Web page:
and recite it while running
Exercises for turning to poetry when pandemics hit.
1: Think of a Sheep Knitting a Sweater
Cases of COVID-19 have begun surfacing in Minnesota and you made the mistake of reading a twitter thread about symptoms and difficulty breathing and ventilators while you have a cold or allergies or something that is making your throat tighten and breathing difficult. You want to feel something other than petrified.
Step One || Pick a poem.
Start with Franz Wright’s “Auto-lullaby” and the opening stanza:
Think of a sheep
knitting a sweater;
think of your life
getting better and better.
Step Two || Memorize it.
Step Three || Recite it while running.
Step Four || Sync it up.
Pay attention to how the words do or don’t match up with your cadence and your breathing. If they don’t, try syncing them up. How does this affect the poem: Its meaning? How it sounds, feels? How it moves or doesn’t move? Conversely, how does this affect your cadence, breathing, and how easily you move?
bonus: Write out the rhythms using musical notation.
- Auto-lullaby/ Franz Wright // March 11, 2020
- Tell all the truth but tell it slant/ Emily Dickinson // March 16, 2020
- And Swept All Visible Signs Away/ Carl Phillips // April 9, 2020
- LOVESONG OF THE SQUARE ROOT OF NEGATIVE ONE/ Richard Siken // April 14, 2020
- It’s all I have to bring today/ Emily Dickinson // April 21, 2020
- Dear One Absent This Long While/ Lisa Olstein // April 27, 2020
- Ode to My Right Knee/ Rita Dove // May 4, 2020
2: It’s all green really, even the red is anti-green
It is spring and you can still get outside during the shelter-in-place, but the trail right above the river is crowded and it is too hard to keep a safe distance from other walkers and runners there. You must run on the road, farther from the water, with only the growing green for a view. It is thick and spreading and seems ready to consume everything, even the air.
3: Any open space can be a threshold, an arch of entering and leaving
It is almost June and you’ve been running on West River Parkway, Edmund Boulevard, and the wide patch of grass between them instead of on the trail right above the river for over two months. The short time each day you are running here (or walking with your husband and dog) is the only time you are outside of your home and in the midst of other people. This place, bordered by the river on one side, Longfellow neighborhood on the other, is saving you.
4: I beg of you, do not pass by without stopping to attend to this rather ridiculous performance
It is hot. It is humid. It is uncomfortable running in the thick of summer. You are tired of the bugs, the unrelenting green, the continuous waves of sinus infections, the politicizing of mask wearing, the endless pictures on Facebook of people pretending the pandemic is over. You need the birds to bring more distraction.
Step One || Pick a few poems about the color green (2), doors (3), birds (4), eyes (5) or listening (6).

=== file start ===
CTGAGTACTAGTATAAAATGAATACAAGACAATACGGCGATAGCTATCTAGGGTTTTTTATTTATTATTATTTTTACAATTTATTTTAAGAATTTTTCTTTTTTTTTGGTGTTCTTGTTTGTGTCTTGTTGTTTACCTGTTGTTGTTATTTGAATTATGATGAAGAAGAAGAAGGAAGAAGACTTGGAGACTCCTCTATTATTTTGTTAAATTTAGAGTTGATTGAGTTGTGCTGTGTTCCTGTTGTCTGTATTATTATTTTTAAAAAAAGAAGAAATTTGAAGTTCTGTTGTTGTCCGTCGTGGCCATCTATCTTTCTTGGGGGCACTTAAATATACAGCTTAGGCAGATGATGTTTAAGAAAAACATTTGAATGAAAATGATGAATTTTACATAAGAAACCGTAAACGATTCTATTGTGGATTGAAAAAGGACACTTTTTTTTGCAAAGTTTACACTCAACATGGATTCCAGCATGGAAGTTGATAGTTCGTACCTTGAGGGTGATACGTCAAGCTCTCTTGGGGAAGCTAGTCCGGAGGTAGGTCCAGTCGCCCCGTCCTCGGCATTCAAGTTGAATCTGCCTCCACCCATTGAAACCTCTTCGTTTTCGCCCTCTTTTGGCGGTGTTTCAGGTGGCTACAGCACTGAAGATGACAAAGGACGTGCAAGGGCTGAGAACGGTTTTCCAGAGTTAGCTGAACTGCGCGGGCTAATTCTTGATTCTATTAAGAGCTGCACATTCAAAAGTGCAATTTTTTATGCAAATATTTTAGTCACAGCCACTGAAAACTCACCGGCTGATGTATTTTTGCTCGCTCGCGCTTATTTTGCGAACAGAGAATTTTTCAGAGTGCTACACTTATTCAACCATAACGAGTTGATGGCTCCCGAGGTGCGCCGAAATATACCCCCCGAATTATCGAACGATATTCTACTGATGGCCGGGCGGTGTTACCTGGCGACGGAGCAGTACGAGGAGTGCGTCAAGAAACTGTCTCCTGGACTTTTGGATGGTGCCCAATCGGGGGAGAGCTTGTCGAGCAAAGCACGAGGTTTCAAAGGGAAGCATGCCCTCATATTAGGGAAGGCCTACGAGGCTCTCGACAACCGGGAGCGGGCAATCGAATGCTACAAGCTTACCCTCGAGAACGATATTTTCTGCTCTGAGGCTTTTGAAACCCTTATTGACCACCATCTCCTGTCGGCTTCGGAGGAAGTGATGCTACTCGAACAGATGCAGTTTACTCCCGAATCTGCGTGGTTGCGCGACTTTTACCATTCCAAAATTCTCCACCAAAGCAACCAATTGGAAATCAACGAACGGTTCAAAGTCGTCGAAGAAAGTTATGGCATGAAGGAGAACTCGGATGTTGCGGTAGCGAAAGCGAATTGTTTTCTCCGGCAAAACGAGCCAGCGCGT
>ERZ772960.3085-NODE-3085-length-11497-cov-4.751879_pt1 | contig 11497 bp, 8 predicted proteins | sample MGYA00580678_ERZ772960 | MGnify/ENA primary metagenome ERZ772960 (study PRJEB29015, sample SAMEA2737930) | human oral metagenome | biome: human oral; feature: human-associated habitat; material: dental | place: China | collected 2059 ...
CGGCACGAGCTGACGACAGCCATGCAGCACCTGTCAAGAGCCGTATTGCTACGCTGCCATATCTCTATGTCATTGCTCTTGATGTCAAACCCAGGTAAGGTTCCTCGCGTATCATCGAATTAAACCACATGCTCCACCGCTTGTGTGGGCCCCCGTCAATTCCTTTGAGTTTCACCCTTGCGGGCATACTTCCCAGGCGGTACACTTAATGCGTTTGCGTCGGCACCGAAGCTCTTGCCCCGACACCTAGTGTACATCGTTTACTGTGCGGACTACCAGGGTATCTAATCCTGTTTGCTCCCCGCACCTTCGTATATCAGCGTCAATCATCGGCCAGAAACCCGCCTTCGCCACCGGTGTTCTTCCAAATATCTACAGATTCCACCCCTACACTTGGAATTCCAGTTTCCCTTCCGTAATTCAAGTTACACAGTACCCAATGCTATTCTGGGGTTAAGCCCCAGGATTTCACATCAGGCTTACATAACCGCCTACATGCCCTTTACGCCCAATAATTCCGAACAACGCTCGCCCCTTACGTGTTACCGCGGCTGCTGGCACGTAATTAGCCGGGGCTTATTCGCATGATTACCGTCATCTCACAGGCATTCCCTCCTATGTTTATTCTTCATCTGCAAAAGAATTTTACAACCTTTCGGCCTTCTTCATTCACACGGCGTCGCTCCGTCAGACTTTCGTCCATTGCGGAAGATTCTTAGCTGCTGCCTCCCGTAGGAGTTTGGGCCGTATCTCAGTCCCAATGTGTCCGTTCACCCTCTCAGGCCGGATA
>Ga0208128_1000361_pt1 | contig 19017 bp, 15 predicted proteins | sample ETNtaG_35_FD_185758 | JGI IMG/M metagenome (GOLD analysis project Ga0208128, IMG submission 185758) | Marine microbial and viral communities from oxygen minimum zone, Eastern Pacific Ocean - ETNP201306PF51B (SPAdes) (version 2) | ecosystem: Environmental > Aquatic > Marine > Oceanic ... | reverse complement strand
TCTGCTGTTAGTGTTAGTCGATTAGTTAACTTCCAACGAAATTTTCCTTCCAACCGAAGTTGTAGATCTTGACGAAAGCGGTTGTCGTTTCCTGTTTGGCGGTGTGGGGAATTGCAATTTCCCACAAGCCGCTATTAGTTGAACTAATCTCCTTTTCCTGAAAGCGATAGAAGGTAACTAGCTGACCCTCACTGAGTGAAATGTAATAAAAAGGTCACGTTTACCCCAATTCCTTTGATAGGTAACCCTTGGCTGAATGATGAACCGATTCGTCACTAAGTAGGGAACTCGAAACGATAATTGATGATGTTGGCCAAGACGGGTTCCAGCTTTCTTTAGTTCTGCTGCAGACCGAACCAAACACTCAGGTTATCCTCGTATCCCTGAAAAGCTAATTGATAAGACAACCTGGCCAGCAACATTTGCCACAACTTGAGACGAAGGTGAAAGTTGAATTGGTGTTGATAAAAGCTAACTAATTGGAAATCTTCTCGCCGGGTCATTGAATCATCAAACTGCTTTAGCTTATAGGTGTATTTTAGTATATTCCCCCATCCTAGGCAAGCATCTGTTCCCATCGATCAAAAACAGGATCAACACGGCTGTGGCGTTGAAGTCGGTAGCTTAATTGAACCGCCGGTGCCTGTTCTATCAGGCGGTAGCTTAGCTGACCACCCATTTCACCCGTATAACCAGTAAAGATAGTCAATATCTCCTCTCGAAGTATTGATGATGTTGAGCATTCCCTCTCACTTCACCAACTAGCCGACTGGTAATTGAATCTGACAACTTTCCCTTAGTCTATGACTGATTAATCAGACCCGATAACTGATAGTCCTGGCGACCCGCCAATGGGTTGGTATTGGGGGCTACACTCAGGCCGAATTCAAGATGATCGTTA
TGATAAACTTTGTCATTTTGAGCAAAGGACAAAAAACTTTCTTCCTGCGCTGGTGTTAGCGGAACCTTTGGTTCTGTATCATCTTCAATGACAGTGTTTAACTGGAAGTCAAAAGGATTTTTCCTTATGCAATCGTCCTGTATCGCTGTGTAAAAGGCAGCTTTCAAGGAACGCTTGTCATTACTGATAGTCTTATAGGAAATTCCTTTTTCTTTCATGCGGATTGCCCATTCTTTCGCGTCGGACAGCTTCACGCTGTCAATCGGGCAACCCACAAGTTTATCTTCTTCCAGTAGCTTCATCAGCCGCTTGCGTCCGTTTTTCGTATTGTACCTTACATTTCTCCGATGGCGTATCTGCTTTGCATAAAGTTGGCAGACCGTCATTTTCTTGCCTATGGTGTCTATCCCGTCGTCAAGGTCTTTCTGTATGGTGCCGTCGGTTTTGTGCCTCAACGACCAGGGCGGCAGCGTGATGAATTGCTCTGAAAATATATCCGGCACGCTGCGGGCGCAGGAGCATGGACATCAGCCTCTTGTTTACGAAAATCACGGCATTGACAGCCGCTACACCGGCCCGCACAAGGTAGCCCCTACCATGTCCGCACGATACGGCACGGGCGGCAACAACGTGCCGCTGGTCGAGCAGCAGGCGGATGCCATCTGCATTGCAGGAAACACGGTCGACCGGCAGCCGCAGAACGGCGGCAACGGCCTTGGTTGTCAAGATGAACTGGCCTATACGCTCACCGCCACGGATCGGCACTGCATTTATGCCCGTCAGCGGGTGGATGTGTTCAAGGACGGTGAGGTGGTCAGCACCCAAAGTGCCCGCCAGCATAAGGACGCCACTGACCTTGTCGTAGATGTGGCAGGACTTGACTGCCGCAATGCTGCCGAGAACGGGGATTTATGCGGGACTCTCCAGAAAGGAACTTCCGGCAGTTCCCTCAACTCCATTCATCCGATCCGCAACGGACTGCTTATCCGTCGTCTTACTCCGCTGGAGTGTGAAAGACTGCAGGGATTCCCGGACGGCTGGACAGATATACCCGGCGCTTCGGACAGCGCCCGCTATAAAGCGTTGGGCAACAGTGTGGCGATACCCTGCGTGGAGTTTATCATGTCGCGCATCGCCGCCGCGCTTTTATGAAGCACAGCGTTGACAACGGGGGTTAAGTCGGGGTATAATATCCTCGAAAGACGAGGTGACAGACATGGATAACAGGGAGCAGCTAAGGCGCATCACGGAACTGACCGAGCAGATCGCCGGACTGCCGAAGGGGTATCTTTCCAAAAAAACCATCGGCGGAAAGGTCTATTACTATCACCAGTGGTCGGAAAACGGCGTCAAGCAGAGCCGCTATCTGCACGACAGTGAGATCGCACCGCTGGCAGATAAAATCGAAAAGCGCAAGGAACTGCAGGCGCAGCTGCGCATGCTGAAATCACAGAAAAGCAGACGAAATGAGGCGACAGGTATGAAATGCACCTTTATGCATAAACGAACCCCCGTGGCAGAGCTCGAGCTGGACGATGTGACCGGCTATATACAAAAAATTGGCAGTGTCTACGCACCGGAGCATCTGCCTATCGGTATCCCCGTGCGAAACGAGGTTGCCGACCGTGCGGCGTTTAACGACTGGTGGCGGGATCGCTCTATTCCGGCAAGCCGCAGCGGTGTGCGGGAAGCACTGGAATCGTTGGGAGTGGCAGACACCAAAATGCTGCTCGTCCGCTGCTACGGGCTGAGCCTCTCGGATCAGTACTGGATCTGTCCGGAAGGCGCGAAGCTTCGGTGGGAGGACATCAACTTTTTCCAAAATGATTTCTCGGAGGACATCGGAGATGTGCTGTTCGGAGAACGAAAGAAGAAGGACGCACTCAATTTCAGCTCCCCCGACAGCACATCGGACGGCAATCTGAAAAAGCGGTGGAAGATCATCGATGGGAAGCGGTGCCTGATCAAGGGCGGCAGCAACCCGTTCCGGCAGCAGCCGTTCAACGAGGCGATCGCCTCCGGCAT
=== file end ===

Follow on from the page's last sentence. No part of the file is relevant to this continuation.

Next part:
Step Two || Memorize one of the poems every couple of days.
Step Three || Recite the poem while running.
Step Four || Once the poem is yours, get lost in it.
Ruminate on what type of grief greenness is in Philip Larkin’s “The Trees,” then compare it to Gerard Manley Hopkins’ grief as golden grove unleaving. Look for Ada Limón’s fuchsia funnels in the neighborhood trees as you run. Pick a word like root, in Katie Farris’s “What Would Root” and reflect on what it means throughout the poem. Search for Maggie Smith’s door you can be on both sides at once. Try to hold onto landscape in your head (“Voiceover”). Find out what gambrels (“I Dwell”) and a red picture hat (“I Remember”) are. Ask yourself why you prefer open doors (“Doors”) and then where those doors might lead (“Praying”). Notice and find delight in ridiculous performances you witness as you move by the gorge (“Invitation”). Accumulate images in your consciousness (“Crows”). Listen for those geese, high in the clean blue air and then, when you hear them, stop on the sidewalk and exclaim to your dog, “The geese have returned!” Reminisce about visiting fabric stores when you were young and picking out Butterick patterns for your mom to sew (“Turkey Vultures”). Think about how your eyes, with their damaged cones, cannot scour anything (“Perhaps You Tire”). Imagine your soul upon (or opon) the window pane. What can she see (“Before I got my eyes”)?
Step Five || Record yourself reciting the poem into your phone.
Test your memory and your ability to overcome your self-consciousness by reciting the poem into your phone as you walk back home. Later, listen to the recording while looking at the poem, noticing any wrong words or missing lines.
GREEN (Entries describing running while reciting green poems.)
- The Trees/ Phillip Larkin // May 12, 2020
- Instructions on Not Giving Up/ Ada Limón // May 14, 2020
- What Would Root/ Katie Farris // May 23, 2020
DOORS (Entries describing running while reciting door poems.)
- Threshold/ Maggie Smith // May 27, 2020
- Voiceover/ Rita Dove // June 7, 2020
- I Dwell in Possibility/ Emily Dickinson // June 9, 2020
- I Remember/ Anne Sexton // June 13, 2020
- Doors/ Carl Sandburg // June 15, 2020
- Praying/ Mary Oliver// June 17, 2020
BIRDS (Entries describing running while reciting bird poems.)
- Invitation/ Mary Oliver // June 23, 2020
- Crows/ Marilyn Nelson // June 24, 2020
- Wild Geese/ Mary Oliver // June 27, 2020
- Turkey Vultures/ Ted Kooser // June 29, 2020
- Perhaps You Tire of Birds/ Donika Kelly // June 30, 2020
LOVING EYE/ARROGANT EYE (Entries describing running while reciting eye poems.)
- Before I got my eyes put out/Emily Dickinson // July 5, 2020
- Natural Forces/Victor Huidobro //
- I Look Up From My Book and Out at the World Through Reading Glasses/ Diane Seuss //
- Halos/Ed Bok Lee //